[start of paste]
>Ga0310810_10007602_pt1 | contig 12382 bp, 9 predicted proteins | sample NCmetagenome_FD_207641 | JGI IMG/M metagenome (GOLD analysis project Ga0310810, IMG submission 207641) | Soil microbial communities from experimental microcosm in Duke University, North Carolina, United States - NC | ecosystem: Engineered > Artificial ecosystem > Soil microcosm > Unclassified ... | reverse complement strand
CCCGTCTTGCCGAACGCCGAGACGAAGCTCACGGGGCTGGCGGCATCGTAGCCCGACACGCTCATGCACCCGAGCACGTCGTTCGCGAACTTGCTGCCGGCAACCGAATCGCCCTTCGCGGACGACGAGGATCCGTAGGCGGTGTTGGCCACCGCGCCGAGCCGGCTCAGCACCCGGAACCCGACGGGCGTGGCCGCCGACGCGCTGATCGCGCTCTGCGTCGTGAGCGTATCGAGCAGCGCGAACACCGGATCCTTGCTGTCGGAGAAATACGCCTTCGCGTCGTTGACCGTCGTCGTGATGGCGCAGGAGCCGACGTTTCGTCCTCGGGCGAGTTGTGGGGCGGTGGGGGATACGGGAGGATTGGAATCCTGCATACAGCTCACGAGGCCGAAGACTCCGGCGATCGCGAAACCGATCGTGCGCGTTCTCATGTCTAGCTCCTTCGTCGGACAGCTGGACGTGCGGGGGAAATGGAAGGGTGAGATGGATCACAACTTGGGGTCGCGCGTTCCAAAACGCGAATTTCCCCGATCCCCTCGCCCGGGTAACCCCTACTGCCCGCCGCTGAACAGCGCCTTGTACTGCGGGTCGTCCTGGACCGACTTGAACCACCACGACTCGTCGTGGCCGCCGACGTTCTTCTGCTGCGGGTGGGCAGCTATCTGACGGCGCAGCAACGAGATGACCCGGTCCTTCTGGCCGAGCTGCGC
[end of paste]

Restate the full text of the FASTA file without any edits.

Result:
>Ga0310810_10007602_pt1 | contig 12382 bp, 9 predicted proteins | sample NCmetagenome_FD_207641 | JGI IMG/M metagenome (GOLD analysis project Ga0310810, IMG submission 207641) | Soil microbial communities from experimental microcosm in Duke University, North Carolina, United States - NC | ecosystem: Engineered > Artificial ecosystem > Soil microcosm > Unclassified ... | reverse complement strand
CCCGTCTTGCCGAACGCCGAGACGAAGCTCACGGGGCTGGCGGCATCGTAGCCCGACACGCTCATGCACCCGAGCACGTCGTTCGCGAACTTGCTGCCGGCAACCGAATCGCCCTTCGCGGACGACGAGGATCCGTAGGCGGTGTTGGCCACCGCGCCGAGCCGGCTCAGCACCCGGAACCCGACGGGCGTGGCCGCCGACGCGCTGATCGCGCTCTGCGTCGTGAGCGTATCGAGCAGCGCGAACACCGGATCCTTGCTGTCGGAGAAATACGCCTTCGCGTCGTTGACCGTCGTCGTGATGGCGCAGGAGCCGACGTTTCGTCCTCGGGCGAGTTGTGGGGCGGTGGGGGATACGGGAGGATTGGAATCCTGCATACAGCTCACGAGGCCGAAGACTCCGGCGATCGCGAAACCGATCGTGCGCGTTCTCATGTCTAGCTCCTTCGTCGGACAGCTGGACGTGCGGGGGAAATGGAAGGGTGAGATGGATCACAACTTGGGGTCGCGCGTTCCAAAACGCGAATTTCCCCGATCCCCTCGCCCGGGTAACCCCTACTGCCCGCCGCTGAACAGCGCCTTGTACTGCGGGTCGTCCTGGACCGACTTGAACCACCACGACTCGTCGTGGCCGCCGACGTTCTTCTGCTGCGGGTGGGCAGCTATCTGACGGCGCAGCAACGAGATGACCCGGTCCTTCTGGCCGAGCTGCGC